Warning: I’ve had vets rant at me about this article, saying that it’s impossible – that if the Vitamin C seemed to work, it was because it was a “dry bite”, without venom. I stand by the article from my own experience – it was no dry bite that had a dog semi paralysed – and I stand by Pat Coleby’s work in this area too. Use your common sense folks. Use the Vitamin C as first aid while you wait for the vet.
We’re well into Spring and the snakes are out and about here in Australia. Horses don’t get bitten very often, but if it does happen, you can treat them with under $17 worth of injectable Vitamin C as a first aid treatment while waiting for the vet. Depending on what happens from there, it might just save you thousands of dollars in anti-venine. I have a 100ml bottle of Vitamin C in the fridge, a size 18 needle and a 20 ml syringe handy for just this possibility.
Some snakebites can be the cause of tetanus in the bite site later, so you’ll want their tetanus vaccinations up to date too. The bite site can also get very infected, even gangrenous and any treatment of snakebite should include treatment of the wound. If you can’t find the bite site straight away, you’ll see it later with hair loss around the site, often with a wound developing.
If a horse gets bitten on the muzzle, then their face can swell and they’ll need their airways kept open. The vets at Equine Vet Care describe how to use garden hose as a first aid measure to keep a horse’s airway open while you wait for the vet, cutting off four inches of garden horse, taped the end to protect the internal membranes of the nose and insert gently up each nostril. The hose will fall out when the swelling goes down.
The same vets at Equine Care Clinic, like many other vets, state categorically that Vitamin C doesn’t work for snakebite, citing Kentucky Equine Research, but I’ve searched their site extensively and can’t find that research. I would want to know HOW they set up their study and came to their conclusions because I know that Pat Coleby had such extensive success with dozens of her own and clients’ animals that she would have argued them to death over it.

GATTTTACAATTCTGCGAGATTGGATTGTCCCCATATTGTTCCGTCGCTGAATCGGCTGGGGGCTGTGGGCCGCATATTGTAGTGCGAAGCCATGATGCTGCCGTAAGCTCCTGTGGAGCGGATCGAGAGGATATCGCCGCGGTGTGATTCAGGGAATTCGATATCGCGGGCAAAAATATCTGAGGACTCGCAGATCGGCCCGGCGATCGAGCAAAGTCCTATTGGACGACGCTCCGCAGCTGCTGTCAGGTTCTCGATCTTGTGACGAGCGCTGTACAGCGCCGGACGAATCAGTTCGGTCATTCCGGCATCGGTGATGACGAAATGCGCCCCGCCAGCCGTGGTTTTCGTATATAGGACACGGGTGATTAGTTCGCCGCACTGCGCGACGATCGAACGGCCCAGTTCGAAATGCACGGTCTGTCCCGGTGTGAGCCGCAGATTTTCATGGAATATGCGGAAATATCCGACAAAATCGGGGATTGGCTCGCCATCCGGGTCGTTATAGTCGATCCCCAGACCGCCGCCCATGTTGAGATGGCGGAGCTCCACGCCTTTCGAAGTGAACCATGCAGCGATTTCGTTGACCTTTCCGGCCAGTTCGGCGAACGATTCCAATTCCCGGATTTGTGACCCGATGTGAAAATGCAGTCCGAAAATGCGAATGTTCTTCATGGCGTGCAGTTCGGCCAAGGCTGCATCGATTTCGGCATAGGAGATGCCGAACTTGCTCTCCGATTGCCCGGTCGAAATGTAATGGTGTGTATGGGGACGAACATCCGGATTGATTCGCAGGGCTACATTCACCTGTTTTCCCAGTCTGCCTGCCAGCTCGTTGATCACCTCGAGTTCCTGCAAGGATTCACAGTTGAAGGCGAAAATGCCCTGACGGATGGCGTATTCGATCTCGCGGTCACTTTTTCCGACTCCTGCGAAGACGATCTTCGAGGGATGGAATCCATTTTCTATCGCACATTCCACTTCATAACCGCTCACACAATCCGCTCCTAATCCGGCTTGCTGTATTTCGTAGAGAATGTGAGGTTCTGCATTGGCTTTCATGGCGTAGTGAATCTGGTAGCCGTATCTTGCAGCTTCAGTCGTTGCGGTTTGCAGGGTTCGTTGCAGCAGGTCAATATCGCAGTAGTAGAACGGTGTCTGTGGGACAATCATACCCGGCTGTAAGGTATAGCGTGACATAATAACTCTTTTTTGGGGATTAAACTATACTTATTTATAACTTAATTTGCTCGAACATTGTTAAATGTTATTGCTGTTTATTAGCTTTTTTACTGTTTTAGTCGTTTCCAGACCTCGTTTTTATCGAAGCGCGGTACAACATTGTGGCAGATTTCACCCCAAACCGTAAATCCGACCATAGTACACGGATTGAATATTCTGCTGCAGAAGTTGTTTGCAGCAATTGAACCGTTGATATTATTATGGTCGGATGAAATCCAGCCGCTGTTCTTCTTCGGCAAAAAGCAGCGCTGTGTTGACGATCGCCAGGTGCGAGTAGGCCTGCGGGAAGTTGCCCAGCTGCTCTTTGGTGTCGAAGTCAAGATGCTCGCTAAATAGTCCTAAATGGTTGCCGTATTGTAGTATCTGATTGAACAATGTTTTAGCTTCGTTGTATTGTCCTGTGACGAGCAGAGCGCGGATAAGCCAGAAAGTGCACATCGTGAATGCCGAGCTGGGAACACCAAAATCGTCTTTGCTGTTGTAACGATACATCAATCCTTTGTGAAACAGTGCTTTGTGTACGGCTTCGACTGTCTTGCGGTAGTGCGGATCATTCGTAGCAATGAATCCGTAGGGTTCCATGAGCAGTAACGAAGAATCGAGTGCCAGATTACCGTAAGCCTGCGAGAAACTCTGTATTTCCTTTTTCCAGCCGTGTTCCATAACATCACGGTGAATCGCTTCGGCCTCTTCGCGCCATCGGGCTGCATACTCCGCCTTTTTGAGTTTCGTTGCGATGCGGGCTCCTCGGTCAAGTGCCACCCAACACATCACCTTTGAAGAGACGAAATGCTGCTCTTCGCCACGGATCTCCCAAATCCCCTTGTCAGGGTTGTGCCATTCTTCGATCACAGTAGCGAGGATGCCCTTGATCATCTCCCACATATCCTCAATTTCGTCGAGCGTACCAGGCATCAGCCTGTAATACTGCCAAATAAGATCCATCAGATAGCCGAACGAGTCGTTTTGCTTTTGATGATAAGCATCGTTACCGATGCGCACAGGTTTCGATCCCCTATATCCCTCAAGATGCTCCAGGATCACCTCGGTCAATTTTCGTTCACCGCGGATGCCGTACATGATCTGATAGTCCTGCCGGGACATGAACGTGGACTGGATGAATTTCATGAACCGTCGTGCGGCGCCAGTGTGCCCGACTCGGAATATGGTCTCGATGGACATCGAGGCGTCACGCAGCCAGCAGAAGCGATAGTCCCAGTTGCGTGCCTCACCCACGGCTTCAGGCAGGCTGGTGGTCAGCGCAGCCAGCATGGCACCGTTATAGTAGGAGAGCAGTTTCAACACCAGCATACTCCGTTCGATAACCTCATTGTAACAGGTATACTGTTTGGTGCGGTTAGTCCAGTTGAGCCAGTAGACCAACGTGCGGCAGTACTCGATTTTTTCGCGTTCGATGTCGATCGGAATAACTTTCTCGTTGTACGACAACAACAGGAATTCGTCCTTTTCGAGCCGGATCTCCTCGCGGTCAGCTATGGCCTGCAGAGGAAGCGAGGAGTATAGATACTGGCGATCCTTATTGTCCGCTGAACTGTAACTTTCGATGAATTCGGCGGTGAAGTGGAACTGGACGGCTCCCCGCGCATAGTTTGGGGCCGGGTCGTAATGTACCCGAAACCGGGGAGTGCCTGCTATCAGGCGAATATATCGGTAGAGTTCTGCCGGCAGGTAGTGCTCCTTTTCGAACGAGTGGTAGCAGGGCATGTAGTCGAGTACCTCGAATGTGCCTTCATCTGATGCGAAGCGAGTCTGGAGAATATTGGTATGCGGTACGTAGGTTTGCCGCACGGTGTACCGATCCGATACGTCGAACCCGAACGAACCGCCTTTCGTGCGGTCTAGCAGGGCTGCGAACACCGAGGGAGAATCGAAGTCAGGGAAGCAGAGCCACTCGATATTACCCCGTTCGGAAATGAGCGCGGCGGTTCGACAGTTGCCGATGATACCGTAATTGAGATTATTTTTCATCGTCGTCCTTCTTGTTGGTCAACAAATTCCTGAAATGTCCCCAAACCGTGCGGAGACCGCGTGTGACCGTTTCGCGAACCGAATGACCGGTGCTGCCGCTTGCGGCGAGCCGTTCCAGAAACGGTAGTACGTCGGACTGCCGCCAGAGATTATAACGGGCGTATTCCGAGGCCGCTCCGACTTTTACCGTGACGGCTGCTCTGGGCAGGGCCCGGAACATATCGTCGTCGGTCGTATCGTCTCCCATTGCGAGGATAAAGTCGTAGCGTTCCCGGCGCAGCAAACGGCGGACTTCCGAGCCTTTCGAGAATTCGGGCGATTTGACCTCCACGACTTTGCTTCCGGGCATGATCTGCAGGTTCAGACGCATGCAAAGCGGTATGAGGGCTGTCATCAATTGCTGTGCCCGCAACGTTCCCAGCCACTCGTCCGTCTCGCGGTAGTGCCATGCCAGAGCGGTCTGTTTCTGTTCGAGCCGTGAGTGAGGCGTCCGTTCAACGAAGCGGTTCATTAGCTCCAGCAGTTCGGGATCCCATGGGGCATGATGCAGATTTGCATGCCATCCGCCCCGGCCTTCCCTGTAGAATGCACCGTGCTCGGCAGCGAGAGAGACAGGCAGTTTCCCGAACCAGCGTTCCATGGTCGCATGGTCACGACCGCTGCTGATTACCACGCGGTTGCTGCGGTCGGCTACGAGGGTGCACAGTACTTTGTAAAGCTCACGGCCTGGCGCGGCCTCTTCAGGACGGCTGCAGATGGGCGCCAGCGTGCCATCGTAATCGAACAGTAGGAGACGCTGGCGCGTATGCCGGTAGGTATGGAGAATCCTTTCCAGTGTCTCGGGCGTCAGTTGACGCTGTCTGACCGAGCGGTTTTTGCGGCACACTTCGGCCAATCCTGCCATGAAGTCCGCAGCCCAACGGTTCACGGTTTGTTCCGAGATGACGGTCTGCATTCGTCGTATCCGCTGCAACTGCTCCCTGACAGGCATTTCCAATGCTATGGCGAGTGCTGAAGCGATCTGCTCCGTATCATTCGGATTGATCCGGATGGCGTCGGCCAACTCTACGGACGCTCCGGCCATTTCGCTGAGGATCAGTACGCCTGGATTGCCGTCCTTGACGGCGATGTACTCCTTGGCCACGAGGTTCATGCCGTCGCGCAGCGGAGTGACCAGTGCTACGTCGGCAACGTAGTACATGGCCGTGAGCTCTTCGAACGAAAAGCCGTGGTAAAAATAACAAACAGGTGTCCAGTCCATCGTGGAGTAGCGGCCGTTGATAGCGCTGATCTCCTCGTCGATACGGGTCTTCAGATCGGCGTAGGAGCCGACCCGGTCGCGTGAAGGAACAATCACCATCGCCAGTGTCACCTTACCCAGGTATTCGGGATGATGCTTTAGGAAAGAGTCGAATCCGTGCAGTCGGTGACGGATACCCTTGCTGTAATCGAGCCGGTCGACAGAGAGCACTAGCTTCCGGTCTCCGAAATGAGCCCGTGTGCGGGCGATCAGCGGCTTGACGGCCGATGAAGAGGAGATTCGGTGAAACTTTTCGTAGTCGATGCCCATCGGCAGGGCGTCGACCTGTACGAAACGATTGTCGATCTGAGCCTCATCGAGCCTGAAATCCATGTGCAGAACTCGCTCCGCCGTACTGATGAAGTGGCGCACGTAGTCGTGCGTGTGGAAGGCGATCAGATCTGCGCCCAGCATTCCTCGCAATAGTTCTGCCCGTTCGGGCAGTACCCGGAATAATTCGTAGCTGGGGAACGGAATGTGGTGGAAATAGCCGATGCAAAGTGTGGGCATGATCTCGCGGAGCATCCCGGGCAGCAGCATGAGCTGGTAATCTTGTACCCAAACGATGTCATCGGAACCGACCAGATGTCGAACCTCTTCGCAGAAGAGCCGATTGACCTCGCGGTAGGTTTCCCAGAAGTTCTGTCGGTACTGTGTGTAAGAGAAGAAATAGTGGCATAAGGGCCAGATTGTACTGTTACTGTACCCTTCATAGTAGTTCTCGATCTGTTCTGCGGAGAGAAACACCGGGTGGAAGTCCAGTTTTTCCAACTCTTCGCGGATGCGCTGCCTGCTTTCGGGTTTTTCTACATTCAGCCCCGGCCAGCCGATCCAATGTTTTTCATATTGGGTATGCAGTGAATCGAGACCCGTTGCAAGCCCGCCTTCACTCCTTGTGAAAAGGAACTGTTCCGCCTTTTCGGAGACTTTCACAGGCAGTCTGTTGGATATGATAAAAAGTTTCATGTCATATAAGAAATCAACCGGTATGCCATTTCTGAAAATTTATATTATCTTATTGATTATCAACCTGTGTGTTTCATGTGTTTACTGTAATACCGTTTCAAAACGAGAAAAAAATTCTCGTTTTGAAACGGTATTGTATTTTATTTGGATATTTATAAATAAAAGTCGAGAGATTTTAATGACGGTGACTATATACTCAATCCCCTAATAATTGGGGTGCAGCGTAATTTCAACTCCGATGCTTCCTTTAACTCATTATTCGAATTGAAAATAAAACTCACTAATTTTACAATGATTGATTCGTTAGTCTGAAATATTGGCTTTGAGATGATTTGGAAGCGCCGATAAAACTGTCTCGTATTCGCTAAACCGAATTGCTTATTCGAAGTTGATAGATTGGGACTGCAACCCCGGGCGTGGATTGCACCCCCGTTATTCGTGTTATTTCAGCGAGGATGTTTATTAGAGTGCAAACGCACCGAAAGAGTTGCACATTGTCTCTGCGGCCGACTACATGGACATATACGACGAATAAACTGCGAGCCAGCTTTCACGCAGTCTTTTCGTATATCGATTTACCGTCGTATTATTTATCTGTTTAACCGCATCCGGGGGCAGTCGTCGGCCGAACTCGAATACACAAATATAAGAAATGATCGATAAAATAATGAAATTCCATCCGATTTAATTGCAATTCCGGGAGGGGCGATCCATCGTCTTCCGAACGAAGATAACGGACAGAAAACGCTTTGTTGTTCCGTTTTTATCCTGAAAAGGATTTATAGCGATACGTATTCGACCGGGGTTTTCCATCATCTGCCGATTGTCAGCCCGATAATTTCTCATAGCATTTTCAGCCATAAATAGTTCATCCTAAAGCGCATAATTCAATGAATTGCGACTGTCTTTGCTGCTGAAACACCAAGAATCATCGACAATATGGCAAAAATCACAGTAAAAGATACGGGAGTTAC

Pat Coleby, (dear old soul isn’t with us anymore) was the person who brought to us here in Australia, the snakebite Vitamin C information in her excellent book Natural Horse Care. Here’s a PDF to read her own words on the subject. vitcsnake
Over the years, I’ve treated 3 dogs successfully with Vitamin C and several horses, with advice by distance – all successfully thank goodness – one of those confirmed by vet testing as a definite venomous snakebite.
The signs of snakebite are usually weakness and collapse. The weakness tends to be progressive. That is, it starts in the back and then works forward. It gradually gets worse. They then tend to spend more time lying down. It then progresses further to paralysis of the diaphragm and chest muscles and subsequently death. You can also get damage to the various homeostatic systems of the body such as clotting mechanisms, so one symptom sometimes seen is bleeding, either from the nose or mouth, or into mucous membranes such as the gums. And of course you often get swelling around the bite.
The snake themselves
Relax… Snakes are actually quite cool animals. They use their venom to catch their food, so they DON’T actually want to use their venom on something as big as a horse or a human which they can’t eat. It’s when you stick your fingers in places where you can’t see, that you’re most at risk or when you step on one and startle them. They are shy creatures that prefer to move away from you and the horse.